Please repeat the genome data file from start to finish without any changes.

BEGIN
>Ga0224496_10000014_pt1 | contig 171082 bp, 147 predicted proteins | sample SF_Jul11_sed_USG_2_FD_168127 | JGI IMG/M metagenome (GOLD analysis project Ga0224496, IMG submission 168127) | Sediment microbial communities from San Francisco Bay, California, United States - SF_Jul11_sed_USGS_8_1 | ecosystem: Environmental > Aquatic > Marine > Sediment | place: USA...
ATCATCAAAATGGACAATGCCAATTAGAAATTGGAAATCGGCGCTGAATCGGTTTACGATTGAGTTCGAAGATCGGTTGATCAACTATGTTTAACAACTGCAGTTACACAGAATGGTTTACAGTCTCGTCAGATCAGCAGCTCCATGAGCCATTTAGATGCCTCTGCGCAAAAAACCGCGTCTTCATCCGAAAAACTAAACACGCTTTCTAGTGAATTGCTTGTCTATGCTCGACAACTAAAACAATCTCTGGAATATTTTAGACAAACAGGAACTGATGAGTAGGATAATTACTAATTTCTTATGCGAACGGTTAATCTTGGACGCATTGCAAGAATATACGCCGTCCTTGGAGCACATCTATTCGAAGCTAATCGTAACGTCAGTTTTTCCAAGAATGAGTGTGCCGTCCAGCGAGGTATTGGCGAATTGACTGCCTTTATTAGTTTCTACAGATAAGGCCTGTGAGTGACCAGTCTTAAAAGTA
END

>Ga0224496_10000014_pt1 | contig 171082 bp, 147 predicted proteins | sample SF_Jul11_sed_USG_2_FD_168127 | JGI IMG/M metagenome (GOLD analysis project Ga0224496, IMG submission 168127) | Sediment microbial communities from San Francisco Bay, California, United States - SF_Jul11_sed_USGS_8_1 | ecosystem: Environmental > Aquatic > Marine > Sediment | place: USA...
ATCATCAAAATGGACAATGCCAATTAGAAATTGGAAATCGGCGCTGAATCGGTTTACGATTGAGTTCGAAGATCGGTTGATCAACTATGTTTAACAACTGCAGTTACACAGAATGGTTTACAGTCTCGTCAGATCAGCAGCTCCATGAGCCATTTAGATGCCTCTGCGCAAAAAACCGCGTCTTCATCCGAAAAACTAAACACGCTTTCTAGTGAATTGCTTGTCTATGCTCGACAACTAAAACAATCTCTGGAATATTTTAGACAAACAGGAACTGATGAGTAGGATAATTACTAATTTCTTATGCGAACGGTTAATCTTGGACGCATTGCAAGAATATACGCCGTCCTTGGAGCACATCTATTCGAAGCTAATCGTAACGTCAGTTTTTCCAAGAATGAGTGTGCCGTCCAGCGAGGTATTGGCGAATTGACTGCCTTTATTAGTTTCTACAGATAAGGCCTGTGAGTGACCAGTCTTAAAAGTA